I'm new to EB and have just run my first two time series on ST Tri. From the Time Series Analysis report, I see the error bars on the Target Magnitude Graph, which arequite small, but I also see Std numbers for the Target Magnitude of 0.258 which is pretty large. Is this 'Std' number considered to be the 'error' for the Target observations in a Time Series? If this is the case, are there different standards for evaluating Time Series results versus the following which, I believe, apply to variable stars analysis in general:
error: < 0.015 - excellent
error: < 0.050 - good
error: 0.05< x<0.10 - fair and ok to report
error: > 0.10 - poor and not report-able
Thank you for any feedback on the above or related topics!
Best Wishes for 2023....
I see that ST Tri swings about 0.8 magnitude in a half day. Your data may have a range of 0.8 magnitude.
Plug that into a standard deviation formula (Wiki?) and see what you get.
Hunting through the various helps, I don't see anything about how std is calculated in VPHOT. So we assume it is using a (sorry, couldn't resist) standard calculation.
If the values for min and max given in the report show a big change, you might expect that the standard deviation for the data set would be large.
If the values for min and max given in the report show a small change, you might expect that the standard deviation for the data set would be small.
If V0680 Per and PU Per are in your field of view on those images, you might see a small Std for PU Per and a somewhat smaller Std for V0680 Per (13.48 - 13.98 V). Your comps should not change very much, so they would have a small Std. Be aware that a few rare comps do change.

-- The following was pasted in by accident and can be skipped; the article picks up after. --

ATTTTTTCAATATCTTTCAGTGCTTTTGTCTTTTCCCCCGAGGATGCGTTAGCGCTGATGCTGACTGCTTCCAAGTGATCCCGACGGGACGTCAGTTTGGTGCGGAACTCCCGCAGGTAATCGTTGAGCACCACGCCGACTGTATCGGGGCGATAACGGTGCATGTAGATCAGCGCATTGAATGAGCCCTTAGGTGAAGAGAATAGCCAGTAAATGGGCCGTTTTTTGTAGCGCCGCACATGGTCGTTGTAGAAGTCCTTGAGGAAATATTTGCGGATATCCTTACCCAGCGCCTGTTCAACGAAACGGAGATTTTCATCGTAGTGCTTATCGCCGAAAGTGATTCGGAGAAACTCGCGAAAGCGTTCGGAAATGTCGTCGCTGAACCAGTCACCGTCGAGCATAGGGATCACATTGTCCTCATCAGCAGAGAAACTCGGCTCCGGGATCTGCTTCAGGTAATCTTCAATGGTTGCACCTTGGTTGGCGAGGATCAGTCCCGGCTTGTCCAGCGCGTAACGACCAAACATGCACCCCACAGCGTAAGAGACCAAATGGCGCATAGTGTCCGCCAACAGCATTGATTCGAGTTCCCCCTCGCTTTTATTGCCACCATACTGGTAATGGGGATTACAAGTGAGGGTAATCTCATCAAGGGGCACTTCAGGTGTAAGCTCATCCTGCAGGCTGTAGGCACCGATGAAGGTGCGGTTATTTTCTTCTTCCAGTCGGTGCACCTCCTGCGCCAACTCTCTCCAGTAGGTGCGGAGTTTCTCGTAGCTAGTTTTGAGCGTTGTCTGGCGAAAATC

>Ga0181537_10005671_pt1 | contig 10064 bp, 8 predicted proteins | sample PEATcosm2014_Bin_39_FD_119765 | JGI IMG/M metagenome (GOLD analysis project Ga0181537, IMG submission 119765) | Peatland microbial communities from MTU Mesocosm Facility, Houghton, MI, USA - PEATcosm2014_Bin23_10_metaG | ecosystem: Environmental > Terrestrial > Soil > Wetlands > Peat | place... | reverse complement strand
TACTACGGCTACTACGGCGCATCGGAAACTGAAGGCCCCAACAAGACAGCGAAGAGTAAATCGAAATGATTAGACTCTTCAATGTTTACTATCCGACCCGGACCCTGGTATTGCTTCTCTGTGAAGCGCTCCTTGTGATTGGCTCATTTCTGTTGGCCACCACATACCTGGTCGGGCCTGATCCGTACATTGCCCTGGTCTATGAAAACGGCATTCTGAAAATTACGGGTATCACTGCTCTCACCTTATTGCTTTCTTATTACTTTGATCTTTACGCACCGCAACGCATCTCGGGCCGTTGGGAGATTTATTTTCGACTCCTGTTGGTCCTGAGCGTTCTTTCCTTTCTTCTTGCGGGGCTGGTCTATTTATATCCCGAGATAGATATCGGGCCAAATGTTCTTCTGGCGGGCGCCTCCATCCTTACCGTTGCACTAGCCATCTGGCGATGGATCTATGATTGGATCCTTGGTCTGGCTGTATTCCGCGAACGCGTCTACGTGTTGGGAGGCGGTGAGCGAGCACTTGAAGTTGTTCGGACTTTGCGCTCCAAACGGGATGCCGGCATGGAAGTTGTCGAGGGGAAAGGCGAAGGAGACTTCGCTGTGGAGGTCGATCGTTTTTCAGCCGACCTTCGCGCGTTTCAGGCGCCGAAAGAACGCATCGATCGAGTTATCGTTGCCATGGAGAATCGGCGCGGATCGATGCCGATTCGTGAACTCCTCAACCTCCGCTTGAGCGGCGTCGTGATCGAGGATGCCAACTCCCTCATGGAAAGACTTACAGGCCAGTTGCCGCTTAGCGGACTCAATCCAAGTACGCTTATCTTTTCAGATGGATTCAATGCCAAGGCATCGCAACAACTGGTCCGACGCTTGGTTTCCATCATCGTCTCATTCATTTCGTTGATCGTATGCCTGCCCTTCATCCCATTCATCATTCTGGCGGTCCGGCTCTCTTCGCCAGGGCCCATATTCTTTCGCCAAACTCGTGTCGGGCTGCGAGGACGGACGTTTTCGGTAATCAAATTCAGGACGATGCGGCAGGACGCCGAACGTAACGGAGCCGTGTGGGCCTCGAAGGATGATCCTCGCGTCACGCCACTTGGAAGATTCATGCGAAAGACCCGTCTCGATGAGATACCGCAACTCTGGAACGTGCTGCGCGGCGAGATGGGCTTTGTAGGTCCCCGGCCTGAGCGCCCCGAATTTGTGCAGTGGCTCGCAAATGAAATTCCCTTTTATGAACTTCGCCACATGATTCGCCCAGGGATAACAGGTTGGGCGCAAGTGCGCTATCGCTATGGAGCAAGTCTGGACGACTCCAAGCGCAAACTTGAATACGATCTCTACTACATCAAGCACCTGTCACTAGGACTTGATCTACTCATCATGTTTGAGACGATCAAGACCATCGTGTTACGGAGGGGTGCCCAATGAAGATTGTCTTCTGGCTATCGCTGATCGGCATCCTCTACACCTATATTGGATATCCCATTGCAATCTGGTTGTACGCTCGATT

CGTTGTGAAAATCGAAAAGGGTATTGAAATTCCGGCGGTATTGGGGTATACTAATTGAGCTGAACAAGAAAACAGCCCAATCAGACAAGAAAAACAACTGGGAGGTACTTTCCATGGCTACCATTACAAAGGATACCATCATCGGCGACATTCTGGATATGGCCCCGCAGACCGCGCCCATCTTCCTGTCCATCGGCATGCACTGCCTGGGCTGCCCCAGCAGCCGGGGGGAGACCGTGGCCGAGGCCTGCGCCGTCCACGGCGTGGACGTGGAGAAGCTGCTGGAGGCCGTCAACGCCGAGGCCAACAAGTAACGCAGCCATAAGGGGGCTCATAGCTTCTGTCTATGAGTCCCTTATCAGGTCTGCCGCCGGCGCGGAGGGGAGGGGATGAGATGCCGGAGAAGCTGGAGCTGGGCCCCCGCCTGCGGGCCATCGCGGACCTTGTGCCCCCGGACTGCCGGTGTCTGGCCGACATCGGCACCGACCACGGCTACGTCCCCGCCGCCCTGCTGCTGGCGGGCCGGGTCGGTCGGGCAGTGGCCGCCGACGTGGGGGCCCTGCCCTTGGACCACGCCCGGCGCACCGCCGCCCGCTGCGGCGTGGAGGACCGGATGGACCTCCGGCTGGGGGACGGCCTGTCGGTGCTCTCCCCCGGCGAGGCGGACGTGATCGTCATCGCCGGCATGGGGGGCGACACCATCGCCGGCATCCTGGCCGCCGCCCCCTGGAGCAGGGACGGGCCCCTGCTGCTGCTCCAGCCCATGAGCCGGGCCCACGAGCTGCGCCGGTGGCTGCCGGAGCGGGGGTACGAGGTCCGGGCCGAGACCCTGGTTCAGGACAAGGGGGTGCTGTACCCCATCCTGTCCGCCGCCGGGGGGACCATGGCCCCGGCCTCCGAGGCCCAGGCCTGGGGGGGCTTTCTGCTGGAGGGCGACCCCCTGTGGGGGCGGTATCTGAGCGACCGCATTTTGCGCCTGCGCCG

Std seems to be a measure of how scattered the data set is, rather than the error bar on each data point. The manual defines the formula for error bars and it uses the signal to noise ratio.
Hope I'm not confused and am of some small help to you.
Your Std is large because your EB is varying through the time series. To put it another way, the Std is not a measure of your error but a measure of the total variation in magnitude over the time series. Large change in magnitude, large Std. Small change in magnitude, small Std. It has nothing to do with the errors of you individual measures. Have a look at your report. Each individual measure is reported individually and you can see what VPhot reports as the uncertainty for each individual measure. This is different from the Std reported when you do not expect magnitude variation, for example, in a nightly measure of an LPV.
The quality of the time series you report has more to do with the scatter of your data when you look at the light curve and with the quality of a time of minimum (ToM) compared to the most current light elements that predict what you should have as a ToM. It is the familiar O-C analysis; your observed value, O, compared to the predicted value computed, C, which is computed from the light curve elements. If you look at Gerry Samolyk's reports in the JAAVSO you will see those O-C values and errors. The EB section has some instructions on how to determine your ToM. Its pretty easy to do and I would be glad to assist if needed.
Ad astra, Ed Wiley